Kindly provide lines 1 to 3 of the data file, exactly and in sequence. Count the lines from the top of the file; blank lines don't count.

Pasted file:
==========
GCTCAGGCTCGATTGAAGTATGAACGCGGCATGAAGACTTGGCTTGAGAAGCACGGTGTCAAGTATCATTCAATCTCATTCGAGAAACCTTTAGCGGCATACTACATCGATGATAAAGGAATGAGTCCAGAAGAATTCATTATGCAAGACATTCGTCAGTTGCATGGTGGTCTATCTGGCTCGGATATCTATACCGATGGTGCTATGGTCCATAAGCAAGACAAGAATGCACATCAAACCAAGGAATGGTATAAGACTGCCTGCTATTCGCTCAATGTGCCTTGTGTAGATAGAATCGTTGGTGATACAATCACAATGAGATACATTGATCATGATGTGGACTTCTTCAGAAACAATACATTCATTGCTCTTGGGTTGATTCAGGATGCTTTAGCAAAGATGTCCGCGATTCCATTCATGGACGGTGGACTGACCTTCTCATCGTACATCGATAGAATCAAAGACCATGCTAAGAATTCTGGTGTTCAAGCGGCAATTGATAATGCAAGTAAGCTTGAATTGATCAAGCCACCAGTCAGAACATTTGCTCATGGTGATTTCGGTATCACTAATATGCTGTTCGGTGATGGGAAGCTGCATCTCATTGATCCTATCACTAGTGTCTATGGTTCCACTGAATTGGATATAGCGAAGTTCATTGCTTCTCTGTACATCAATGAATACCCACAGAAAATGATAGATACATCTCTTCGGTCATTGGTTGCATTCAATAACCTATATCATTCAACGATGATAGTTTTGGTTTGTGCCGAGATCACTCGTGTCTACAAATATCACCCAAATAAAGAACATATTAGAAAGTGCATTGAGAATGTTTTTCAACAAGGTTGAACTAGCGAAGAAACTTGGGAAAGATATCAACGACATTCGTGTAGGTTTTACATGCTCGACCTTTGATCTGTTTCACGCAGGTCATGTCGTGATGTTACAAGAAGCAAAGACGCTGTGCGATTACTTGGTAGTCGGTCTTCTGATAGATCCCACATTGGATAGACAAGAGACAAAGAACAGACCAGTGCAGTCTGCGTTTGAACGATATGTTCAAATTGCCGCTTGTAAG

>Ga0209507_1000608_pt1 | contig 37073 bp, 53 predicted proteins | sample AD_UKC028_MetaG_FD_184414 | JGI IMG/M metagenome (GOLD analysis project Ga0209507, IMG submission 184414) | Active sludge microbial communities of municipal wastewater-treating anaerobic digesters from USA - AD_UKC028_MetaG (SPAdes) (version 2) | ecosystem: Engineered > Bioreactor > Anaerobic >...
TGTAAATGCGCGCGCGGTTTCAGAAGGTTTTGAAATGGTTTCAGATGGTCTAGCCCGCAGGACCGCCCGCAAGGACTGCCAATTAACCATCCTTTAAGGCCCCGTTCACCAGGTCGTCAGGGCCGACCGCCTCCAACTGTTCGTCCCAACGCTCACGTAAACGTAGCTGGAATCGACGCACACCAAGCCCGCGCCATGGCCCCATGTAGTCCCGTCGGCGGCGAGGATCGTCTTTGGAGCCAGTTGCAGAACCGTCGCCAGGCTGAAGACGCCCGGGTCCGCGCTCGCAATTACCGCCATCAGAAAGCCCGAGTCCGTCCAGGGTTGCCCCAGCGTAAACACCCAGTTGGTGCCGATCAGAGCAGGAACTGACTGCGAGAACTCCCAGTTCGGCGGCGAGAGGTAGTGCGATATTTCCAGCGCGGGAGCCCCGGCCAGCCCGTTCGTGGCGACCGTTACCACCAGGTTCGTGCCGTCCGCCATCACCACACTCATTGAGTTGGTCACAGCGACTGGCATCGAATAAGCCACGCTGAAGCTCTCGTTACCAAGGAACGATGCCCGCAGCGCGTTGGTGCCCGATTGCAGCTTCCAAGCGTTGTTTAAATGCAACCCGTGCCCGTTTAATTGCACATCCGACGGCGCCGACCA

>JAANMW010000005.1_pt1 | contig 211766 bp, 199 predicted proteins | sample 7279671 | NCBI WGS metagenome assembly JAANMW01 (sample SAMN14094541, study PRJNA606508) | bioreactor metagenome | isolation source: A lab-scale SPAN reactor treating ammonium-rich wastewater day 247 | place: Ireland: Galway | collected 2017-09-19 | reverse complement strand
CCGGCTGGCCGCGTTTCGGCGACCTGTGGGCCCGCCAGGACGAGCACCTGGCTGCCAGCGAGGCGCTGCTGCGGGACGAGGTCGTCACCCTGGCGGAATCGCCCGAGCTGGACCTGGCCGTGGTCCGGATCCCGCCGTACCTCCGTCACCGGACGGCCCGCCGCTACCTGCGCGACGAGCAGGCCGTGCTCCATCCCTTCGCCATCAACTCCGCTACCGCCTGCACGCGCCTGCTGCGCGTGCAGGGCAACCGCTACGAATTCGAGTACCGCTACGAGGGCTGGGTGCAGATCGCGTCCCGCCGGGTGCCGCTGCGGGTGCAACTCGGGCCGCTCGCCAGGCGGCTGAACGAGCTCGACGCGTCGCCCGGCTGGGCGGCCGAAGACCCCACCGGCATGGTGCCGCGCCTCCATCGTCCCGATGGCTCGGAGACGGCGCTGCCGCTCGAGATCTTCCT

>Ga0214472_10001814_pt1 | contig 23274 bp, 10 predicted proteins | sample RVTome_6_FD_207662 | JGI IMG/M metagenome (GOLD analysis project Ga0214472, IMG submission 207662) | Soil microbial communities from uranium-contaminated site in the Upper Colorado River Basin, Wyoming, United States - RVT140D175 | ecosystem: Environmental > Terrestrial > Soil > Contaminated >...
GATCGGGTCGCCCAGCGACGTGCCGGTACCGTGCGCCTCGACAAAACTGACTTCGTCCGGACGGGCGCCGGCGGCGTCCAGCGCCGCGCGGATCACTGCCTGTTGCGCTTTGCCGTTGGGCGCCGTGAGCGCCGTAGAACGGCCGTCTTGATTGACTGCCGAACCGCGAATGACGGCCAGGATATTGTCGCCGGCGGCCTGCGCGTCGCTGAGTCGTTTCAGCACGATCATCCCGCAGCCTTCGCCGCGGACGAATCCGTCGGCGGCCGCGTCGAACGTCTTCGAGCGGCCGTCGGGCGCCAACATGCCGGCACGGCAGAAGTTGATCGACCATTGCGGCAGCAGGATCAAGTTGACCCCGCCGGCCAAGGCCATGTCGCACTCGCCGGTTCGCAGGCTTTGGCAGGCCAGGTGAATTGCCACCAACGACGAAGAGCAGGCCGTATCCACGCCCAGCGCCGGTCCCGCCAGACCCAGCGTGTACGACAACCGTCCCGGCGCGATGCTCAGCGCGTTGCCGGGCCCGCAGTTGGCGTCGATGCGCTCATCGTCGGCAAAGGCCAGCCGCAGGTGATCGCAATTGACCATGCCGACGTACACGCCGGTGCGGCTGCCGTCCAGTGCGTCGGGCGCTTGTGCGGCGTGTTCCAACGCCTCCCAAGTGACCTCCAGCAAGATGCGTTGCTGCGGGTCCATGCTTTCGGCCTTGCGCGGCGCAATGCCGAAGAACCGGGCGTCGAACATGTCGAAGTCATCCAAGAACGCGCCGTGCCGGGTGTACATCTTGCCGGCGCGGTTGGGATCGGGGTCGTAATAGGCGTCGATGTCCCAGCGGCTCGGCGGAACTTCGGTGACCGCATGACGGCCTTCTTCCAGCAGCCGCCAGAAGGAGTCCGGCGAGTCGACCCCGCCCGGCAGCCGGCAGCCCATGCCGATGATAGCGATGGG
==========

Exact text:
GCTCAGGCTCGATTGAAGTATGAACGCGGCATGAAGACTTGGCTTGAGAAGCACGGTGTCAAGTATCATTCAATCTCATTCGAGAAACCTTTAGCGGCATACTACATCGATGATAAAGGAATGAGTCCAGAAGAATTCATTATGCAAGACATTCGTCAGTTGCATGGTGGTCTATCTGGCTCGGATATCTATACCGATGGTGCTATGGTCCATAAGCAAGACAAGAATGCACATCAAACCAAGGAATGGTATAAGACTGCCTGCTATTCGCTCAATGTGCCTTGTGTAGATAGAATCGTTGGTGATACAATCACAATGAGATACATTGATCATGATGTGGACTTCTTCAGAAACAATACATTCATTGCTCTTGGGTTGATTCAGGATGCTTTAGCAAAGATGTCCGCGATTCCATTCATGGACGGTGGACTGACCTTCTCATCGTACATCGATAGAATCAAAGACCATGCTAAGAATTCTGGTGTTCAAGCGGCAATTGATAATGCAAGTAAGCTTGAATTGATCAAGCCACCAGTCAGAACATTTGCTCATGGTGATTTCGGTATCACTAATATGCTGTTCGGTGATGGGAAGCTGCATCTCATTGATCCTATCACTAGTGTCTATGGTTCCACTGAATTGGATATAGCGAAGTTCATTGCTTCTCTGTACATCAATGAATACCCACAGAAAATGATAGATACATCTCTTCGGTCATTGGTTGCATTCAATAACCTATATCATTCAACGATGATAGTTTTGGTTTGTGCCGAGATCACTCGTGTCTACAAATATCACCCAAATAAAGAACATATTAGAAAGTGCATTGAGAATGTTTTTCAACAAGGTTGAACTAGCGAAGAAACTTGGGAAAGATATCAACGACATTCGTGTAGGTTTTACATGCTCGACCTTTGATCTGTTTCACGCAGGTCATGTCGTGATGTTACAAGAAGCAAAGACGCTGTGCGATTACTTGGTAGTCGGTCTTCTGATAGATCCCACATTGGATAGACAAGAGACAAAGAACAGACCAGTGCAGTCTGCGTTTGAACGATATGTTCAAATTGCCGCTTGTAAG

>Ga0209507_1000608_pt1 | contig 37073 bp, 53 predicted proteins | sample AD_UKC028_MetaG_FD_184414 | JGI IMG/M metagenome (GOLD analysis project Ga0209507, IMG submission 184414) | Active sludge microbial communities of municipal wastewater-treating anaerobic digesters from USA - AD_UKC028_MetaG (SPAdes) (version 2) | ecosystem: Engineered > Bioreactor > Anaerobic >...
TGTAAATGCGCGCGCGGTTTCAGAAGGTTTTGAAATGGTTTCAGATGGTCTAGCCCGCAGGACCGCCCGCAAGGACTGCCAATTAACCATCCTTTAAGGCCCCGTTCACCAGGTCGTCAGGGCCGACCGCCTCCAACTGTTCGTCCCAACGCTCACGTAAACGTAGCTGGAATCGACGCACACCAAGCCCGCGCCATGGCCCCATGTAGTCCCGTCGGCGGCGAGGATCGTCTTTGGAGCCAGTTGCAGAACCGTCGCCAGGCTGAAGACGCCCGGGTCCGCGCTCGCAATTACCGCCATCAGAAAGCCCGAGTCCGTCCAGGGTTGCCCCAGCGTAAACACCCAGTTGGTGCCGATCAGAGCAGGAACTGACTGCGAGAACTCCCAGTTCGGCGGCGAGAGGTAGTGCGATATTTCCAGCGCGGGAGCCCCGGCCAGCCCGTTCGTGGCGACCGTTACCACCAGGTTCGTGCCGTCCGCCATCACCACACTCATTGAGTTGGTCACAGCGACTGGCATCGAATAAGCCACGCTGAAGCTCTCGTTACCAAGGAACGATGCCCGCAGCGCGTTGGTGCCCGATTGCAGCTTCCAAGCGTTGTTTAAATGCAACCCGTGCCCGTTTAATTGCACATCCGACGGCGCCGACCA